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    Default Re: top deflection

    Quote Originally Posted by mikeyb2 View Post
    ...I guess what I'm asking is whether it is possible to have no discernible deflection when applying had pressure to the top of a boxed up mandolin, and yet it could still sound ok when finished...
    I'd say yes it is absolutely possible.
    If you follow a proven model, and your work is all done at least OK so that the structure and geometry are acceptable, you will end up with something that I can guarantee will sound just like a mandolin.
    If you do everything to a high degree of excellence, it will sound just like a mandolin.
    No other guarantees until you have more experience to draw upon.

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  9. #7
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    Default Re: top deflection

    Quote Originally Posted by sunburst View Post
    I'd say yes it is absolutely possible.
    If you follow a proven model, and your work is all done at least OK so that the structure and geometry are acceptable, you will end up with something that I can guarantee will sound just like a mandolin.
    If you do everything to a high degree of excellence, it will sound just like a mandolin.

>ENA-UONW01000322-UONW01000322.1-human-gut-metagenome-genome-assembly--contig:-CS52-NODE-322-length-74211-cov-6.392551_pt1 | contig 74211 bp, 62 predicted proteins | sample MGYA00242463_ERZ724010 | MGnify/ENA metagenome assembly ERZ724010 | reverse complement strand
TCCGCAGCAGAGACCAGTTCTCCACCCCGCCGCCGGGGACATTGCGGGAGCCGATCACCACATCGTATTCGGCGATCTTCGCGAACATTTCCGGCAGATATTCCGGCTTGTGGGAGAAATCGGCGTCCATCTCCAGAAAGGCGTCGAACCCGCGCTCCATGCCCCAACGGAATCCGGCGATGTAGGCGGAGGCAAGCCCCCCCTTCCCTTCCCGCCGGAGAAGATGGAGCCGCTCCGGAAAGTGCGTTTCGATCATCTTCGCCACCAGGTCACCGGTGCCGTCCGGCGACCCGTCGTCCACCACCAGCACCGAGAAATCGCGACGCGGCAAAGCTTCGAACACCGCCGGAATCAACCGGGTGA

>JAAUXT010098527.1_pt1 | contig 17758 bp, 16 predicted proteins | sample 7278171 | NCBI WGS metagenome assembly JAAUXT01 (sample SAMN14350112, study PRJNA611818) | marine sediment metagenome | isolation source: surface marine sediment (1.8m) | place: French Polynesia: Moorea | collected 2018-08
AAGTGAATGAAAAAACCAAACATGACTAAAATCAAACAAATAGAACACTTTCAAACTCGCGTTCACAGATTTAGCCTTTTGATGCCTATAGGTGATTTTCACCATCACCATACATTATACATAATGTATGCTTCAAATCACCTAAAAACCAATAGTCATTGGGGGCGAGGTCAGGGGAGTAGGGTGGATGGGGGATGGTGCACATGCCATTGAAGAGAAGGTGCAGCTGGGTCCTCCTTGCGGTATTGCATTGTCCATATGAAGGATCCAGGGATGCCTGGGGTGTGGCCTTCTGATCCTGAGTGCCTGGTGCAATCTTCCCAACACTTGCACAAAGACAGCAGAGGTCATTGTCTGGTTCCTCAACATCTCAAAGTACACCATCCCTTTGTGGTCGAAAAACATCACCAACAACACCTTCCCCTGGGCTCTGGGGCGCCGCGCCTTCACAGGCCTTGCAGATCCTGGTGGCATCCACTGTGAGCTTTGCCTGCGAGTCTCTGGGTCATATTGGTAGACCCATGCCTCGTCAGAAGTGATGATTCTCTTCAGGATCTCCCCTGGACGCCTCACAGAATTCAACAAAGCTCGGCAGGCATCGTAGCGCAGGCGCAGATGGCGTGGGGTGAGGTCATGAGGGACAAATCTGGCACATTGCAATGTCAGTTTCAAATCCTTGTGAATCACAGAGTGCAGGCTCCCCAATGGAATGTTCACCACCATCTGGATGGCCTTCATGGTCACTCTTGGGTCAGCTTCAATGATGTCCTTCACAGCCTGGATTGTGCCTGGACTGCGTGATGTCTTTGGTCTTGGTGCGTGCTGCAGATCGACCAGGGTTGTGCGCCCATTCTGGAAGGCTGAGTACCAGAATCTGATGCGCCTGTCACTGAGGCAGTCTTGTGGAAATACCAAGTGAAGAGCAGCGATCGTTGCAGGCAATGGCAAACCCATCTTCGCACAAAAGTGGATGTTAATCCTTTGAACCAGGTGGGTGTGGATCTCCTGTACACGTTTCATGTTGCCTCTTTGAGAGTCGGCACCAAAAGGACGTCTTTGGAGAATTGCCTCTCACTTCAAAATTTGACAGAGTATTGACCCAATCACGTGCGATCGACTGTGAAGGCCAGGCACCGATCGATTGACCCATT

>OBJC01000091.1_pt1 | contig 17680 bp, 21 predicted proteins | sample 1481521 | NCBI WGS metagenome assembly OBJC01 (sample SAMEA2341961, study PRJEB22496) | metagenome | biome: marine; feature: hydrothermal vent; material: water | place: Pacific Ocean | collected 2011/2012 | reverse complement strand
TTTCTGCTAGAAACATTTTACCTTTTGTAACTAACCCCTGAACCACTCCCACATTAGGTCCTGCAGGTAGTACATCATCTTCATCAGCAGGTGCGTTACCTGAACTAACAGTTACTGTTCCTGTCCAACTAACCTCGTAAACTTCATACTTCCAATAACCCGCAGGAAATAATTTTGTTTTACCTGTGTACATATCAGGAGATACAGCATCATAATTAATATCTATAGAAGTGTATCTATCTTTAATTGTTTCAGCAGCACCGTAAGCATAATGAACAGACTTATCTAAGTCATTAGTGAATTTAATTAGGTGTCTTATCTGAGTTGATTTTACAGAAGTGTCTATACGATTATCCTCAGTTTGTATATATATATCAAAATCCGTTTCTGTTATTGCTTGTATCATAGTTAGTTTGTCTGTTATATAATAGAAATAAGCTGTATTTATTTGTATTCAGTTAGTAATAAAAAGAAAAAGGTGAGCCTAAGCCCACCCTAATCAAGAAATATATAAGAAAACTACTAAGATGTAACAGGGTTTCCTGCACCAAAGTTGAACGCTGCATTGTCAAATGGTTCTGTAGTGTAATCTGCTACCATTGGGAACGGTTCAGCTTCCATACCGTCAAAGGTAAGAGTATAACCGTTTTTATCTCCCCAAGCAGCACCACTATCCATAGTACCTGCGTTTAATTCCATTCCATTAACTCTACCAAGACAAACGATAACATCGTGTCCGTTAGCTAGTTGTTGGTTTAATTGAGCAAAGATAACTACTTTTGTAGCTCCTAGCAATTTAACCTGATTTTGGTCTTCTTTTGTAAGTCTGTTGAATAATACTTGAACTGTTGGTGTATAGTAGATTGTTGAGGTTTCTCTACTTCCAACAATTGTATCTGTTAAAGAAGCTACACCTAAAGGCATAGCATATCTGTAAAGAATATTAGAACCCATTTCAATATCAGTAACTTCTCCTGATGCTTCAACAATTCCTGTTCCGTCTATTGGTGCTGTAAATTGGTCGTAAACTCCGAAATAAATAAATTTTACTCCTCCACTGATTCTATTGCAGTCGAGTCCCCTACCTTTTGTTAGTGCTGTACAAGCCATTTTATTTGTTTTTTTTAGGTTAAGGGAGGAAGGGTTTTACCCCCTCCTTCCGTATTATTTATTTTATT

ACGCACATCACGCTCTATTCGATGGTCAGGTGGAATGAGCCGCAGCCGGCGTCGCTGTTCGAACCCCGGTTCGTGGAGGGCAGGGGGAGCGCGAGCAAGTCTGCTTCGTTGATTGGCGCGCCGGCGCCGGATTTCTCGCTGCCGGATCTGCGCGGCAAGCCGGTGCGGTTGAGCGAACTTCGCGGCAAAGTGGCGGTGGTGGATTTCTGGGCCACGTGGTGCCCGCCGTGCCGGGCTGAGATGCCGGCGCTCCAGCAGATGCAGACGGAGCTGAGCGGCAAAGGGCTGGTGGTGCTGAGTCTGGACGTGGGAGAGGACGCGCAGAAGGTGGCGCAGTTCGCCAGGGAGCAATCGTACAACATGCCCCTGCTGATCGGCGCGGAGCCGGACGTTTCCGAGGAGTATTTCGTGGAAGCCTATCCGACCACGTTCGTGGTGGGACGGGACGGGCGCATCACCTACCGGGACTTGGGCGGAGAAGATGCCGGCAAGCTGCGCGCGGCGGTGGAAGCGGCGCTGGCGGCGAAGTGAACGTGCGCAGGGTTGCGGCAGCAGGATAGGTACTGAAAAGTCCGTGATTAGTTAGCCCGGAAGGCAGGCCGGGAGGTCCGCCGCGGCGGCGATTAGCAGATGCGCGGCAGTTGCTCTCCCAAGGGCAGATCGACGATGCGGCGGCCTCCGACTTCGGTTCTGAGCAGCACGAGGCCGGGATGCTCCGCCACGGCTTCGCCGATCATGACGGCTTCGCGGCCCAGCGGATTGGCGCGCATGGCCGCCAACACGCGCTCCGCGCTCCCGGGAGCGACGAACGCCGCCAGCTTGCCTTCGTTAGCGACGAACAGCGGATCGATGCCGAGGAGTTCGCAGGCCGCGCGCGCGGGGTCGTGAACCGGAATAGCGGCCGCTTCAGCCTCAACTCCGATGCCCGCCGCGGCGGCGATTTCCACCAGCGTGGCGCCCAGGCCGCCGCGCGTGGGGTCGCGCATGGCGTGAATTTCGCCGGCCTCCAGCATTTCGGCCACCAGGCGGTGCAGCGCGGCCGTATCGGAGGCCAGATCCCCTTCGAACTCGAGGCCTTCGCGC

No other guarantees until you have more experience to draw upon.
    Thanks John, that's encouraging. I'll continue and keep my fingers crossed. I like to think I've done a reasonable job so far and dimensioned the plates close to the figures advised by you and others on my earlier posts. Like you mentioned earlier, it's a learning curve but I am taking it all in as I go along( well as much as my old grey matter will allow!)
    cheers Mike.

  10. #8
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    Default Re: top deflection

    The fact you have two mandolins that are different is a great opportunity to learn something that might be very useful for future builds. If they were exactly the same, you would learn nothing, so it is good they are different. And, the stiffer top won't necessarily sound brighter. You will only find out if it does when the strings are on.
    Peter Coombe - mandolins, mandolas and guitars
    http://www.petercoombe.com